johnyju...@sigaint.org:
>> The "listening" services are less of a concern, since the firewall
>> wouldn't permit any incoming connections to be passed through to start
>> with.  It's the "phone home" style services, like time sync, Samba name
>> lookups on microsoft servers, and such, that are more concerning, and
>> privacy-busting.
> 
> The paranoid part of me (which is about 95% of me) half-suspects that NTP
> is actively monitored by the powers that be, to keep tabs on us
> security-minded Linux geeks.
> 
> There's been enough major security bugs in NTP, that one must wonder if
> they're akin to the heartbleed/rng/SSL/etc. compromises that don't
> necessarily look like innocent mistakes.
> 
> Qubes is good at trying to get dom0 to push the time to the VM's by its
> own means.  And if you set the ClockVM to sys-whonix, say, you remove, or
> at least greatly reduce, the ability of TPTB to track your setting your
> clock.  :)
> 
> However, as mentioned, the default of using NTP time syncing is enabled by
> default in the Debian-8 template, which defeats that protection for Debian
> Appvms, unless you disable it in the template.  Just an oversight, I'm
> sure.  (No sarcasm, for once.)
> 
> My PC's RT clock might drift by a few seconds each week, if that; I'm not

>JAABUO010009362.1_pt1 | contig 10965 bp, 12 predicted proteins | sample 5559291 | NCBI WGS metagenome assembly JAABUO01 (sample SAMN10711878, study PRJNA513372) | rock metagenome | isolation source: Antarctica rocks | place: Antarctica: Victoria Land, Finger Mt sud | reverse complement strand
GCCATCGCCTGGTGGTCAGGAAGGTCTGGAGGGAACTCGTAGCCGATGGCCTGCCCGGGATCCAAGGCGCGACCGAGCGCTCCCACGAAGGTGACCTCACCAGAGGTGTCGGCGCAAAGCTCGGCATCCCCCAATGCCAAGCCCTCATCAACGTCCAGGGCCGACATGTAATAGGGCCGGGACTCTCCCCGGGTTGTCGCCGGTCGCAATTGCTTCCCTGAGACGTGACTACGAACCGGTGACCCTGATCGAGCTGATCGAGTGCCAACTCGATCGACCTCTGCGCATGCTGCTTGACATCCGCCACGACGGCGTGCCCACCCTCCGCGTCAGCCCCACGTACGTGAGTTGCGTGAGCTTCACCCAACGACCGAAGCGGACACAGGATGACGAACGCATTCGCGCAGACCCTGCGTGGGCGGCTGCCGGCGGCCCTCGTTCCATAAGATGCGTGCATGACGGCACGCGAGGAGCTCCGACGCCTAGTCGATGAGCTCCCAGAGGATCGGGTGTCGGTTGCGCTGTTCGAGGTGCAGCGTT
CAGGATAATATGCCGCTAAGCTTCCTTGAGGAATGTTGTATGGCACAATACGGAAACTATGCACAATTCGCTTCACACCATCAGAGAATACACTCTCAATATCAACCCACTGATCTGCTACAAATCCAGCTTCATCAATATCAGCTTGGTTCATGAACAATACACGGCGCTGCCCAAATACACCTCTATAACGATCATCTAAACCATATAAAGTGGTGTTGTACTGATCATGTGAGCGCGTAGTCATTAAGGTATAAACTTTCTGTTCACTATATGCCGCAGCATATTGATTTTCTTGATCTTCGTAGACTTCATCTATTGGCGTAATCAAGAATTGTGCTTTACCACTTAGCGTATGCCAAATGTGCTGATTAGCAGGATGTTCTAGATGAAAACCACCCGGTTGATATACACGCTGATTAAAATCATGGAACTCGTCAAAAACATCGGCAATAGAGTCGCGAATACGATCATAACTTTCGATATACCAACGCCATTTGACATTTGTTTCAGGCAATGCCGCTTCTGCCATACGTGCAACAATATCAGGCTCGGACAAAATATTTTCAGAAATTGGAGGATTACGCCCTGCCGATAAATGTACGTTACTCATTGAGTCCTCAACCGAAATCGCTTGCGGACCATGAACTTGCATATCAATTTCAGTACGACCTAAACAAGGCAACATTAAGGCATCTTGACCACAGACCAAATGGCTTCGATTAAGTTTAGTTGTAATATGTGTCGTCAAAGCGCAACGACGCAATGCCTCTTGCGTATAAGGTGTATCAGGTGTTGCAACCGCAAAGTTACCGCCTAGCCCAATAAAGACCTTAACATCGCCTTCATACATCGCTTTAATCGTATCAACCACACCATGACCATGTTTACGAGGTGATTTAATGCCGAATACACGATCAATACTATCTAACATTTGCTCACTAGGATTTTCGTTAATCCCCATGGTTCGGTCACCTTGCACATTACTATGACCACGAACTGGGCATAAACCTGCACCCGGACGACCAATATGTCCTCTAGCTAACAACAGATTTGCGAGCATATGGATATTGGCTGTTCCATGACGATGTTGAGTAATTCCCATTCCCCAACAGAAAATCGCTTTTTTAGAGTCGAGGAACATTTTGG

> sure why time synchronization has to be so damn frequent and aggressive. 
> A red flag for the paranoid.  :)
> 
> I have a RS232 GPS dongle that spits out the time with 1-second accuracy
> (or atomic-clock level accuracy, if you use the 1-second clock-tick signal
> available on one of the chips, which I have done, lol).
> 
> I plan on hooking that up to my Qubes setup in the near future, and
> disabling network-based clock sync all together.
> 
> (Until Qubes 4.0 comes out, forces me to upgrade to a newer motherboard
> with no RS232 support. :) )
> 
> Might be a good open-sourced hardware project.  I think I've seen some out
> there already, although not necessarily integrated smoothly into Qubes.
> 
> Just one more hole to make sure we plug.
> 
> JJ

You might find Jake Appelbaum's tlsdate interesting, or Adam Langley's
Roughtime.  Both are quite a bit more secure than NTP, although tlsdate
doesn't work with TLS 1.3, and Roughtime is still a proof of concept.

Cheers,
-Jeremy

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